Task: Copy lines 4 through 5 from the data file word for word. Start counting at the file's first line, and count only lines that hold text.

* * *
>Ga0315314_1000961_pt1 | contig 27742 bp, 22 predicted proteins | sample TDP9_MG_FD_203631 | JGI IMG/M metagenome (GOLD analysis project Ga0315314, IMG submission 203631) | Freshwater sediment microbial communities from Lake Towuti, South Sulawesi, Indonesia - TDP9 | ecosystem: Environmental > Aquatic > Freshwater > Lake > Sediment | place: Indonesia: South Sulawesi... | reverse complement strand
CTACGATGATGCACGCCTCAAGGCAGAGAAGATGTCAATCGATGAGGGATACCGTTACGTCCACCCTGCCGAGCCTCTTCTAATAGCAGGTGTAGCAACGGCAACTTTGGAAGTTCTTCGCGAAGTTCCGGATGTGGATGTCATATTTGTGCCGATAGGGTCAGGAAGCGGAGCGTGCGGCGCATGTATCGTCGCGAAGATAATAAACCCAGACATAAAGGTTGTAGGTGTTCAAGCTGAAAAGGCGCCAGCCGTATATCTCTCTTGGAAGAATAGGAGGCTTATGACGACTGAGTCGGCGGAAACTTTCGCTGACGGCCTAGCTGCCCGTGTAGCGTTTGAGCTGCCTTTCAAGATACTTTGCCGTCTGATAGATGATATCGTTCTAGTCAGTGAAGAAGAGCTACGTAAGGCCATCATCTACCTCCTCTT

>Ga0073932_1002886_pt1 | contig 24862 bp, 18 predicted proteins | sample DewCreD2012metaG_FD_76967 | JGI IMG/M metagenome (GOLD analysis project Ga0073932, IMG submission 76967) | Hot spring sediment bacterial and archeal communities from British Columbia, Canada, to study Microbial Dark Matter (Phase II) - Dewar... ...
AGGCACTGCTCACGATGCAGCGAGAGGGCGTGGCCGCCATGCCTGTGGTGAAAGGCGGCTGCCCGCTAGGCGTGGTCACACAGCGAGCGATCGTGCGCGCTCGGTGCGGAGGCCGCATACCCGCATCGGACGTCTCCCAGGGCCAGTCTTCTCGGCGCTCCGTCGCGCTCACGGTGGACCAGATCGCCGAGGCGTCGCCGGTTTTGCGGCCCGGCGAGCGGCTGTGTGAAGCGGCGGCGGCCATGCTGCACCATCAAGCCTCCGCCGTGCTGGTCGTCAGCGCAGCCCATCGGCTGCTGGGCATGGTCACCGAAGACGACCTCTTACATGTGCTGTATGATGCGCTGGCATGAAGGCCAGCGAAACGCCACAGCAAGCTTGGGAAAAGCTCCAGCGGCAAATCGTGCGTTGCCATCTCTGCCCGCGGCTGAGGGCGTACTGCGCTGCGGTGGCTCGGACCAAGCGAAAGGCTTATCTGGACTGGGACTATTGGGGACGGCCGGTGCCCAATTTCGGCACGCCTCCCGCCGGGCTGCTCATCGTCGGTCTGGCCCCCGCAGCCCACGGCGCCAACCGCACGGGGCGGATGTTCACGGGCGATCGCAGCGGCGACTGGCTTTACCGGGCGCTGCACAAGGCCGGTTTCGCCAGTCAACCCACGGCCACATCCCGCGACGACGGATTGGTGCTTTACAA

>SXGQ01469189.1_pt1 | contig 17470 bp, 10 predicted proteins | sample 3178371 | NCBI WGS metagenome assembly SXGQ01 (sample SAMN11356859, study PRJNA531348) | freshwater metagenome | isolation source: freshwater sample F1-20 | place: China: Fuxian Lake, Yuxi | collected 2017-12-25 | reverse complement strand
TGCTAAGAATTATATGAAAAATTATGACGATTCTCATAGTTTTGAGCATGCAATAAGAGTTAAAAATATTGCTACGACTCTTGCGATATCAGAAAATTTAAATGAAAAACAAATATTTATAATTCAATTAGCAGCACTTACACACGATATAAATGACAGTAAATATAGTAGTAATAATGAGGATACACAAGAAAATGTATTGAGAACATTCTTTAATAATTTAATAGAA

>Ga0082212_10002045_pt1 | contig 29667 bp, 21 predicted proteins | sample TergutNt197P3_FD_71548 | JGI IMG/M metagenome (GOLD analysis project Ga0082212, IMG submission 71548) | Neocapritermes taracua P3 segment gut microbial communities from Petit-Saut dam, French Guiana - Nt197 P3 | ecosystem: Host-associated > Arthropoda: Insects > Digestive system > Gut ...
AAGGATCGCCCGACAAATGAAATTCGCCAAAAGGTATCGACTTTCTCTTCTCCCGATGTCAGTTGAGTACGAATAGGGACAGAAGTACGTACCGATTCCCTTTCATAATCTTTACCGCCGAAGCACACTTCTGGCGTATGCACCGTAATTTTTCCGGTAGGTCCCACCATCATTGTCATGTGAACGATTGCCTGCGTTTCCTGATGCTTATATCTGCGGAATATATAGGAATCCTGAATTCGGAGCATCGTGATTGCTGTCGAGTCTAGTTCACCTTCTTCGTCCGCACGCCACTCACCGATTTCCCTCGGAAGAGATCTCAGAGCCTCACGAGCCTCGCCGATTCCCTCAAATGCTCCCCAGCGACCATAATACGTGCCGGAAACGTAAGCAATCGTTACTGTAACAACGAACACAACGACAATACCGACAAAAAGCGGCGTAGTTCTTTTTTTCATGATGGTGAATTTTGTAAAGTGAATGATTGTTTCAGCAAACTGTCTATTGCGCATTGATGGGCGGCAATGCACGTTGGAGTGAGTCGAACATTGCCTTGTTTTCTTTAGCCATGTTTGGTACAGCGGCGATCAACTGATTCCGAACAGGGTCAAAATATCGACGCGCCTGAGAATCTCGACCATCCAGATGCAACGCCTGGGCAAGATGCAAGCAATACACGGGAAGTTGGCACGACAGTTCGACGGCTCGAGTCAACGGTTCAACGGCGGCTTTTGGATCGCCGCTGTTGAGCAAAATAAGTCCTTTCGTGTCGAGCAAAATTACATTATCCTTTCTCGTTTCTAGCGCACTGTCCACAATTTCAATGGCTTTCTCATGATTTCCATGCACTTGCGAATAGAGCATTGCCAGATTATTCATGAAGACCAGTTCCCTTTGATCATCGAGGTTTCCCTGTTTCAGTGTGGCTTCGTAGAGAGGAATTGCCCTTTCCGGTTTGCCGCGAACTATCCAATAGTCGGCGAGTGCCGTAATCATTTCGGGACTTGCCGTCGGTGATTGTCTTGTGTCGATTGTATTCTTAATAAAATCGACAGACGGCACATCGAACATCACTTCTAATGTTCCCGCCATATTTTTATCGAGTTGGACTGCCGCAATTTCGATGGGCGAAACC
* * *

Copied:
AGGCACTGCTCACGATGCAGCGAGAGGGCGTGGCCGCCATGCCTGTGGTGAAAGGCGGCTGCCCGCTAGGCGTGGTCACACAGCGAGCGATCGTGCGCGCTCGGTGCGGAGGCCGCATACCCGCATCGGACGTCTCCCAGGGCCAGTCTTCTCGGCGCTCCGTCGCGCTCACGGTGGACCAGATCGCCGAGGCGTCGCCGGTTTTGCGGCCCGGCGAGCGGCTGTGTGAAGCGGCGGCGGCCATGCTGCACCATCAAGCCTCCGCCGTGCTGGTCGTCAGCGCAGCCCATCGGCTGCTGGGCATGGTCACCGAAGACGACCTCTTACATGTGCTGTATGATGCGCTGGCATGAAGGCCAGCGAAACGCCACAGCAAGCTTGGGAAAAGCTCCAGCGGCAAATCGTGCGTTGCCATCTCTGCCCGCGGCTGAGGGCGTACTGCGCTGCGGTGGCTCGGACCAAGCGAAAGGCTTATCTGGACTGGGACTATTGGGGACGGCCGGTGCCCAATTTCGGCACGCCTCCCGCCGGGCTGCTCATCGTCGGTCTGGCCCCCGCAGCCCACGGCGCCAACCGCACGGGGCGGATGTTCACGGGCGATCGCAGCGGCGACTGGCTTTACCGGGCGCTGCACAAGGCCGGTTTCGCCAGTCAACCCACGGCCACATCCCGCGACGACGGATTGGTGCTTTACAA

>SXGQ01469189.1_pt1 | contig 17470 bp, 10 predicted proteins | sample 3178371 | NCBI WGS metagenome assembly SXGQ01 (sample SAMN11356859, study PRJNA531348) | freshwater metagenome | isolation source: freshwater sample F1-20 | place: China: Fuxian Lake, Yuxi | collected 2017-12-25 | reverse complement strand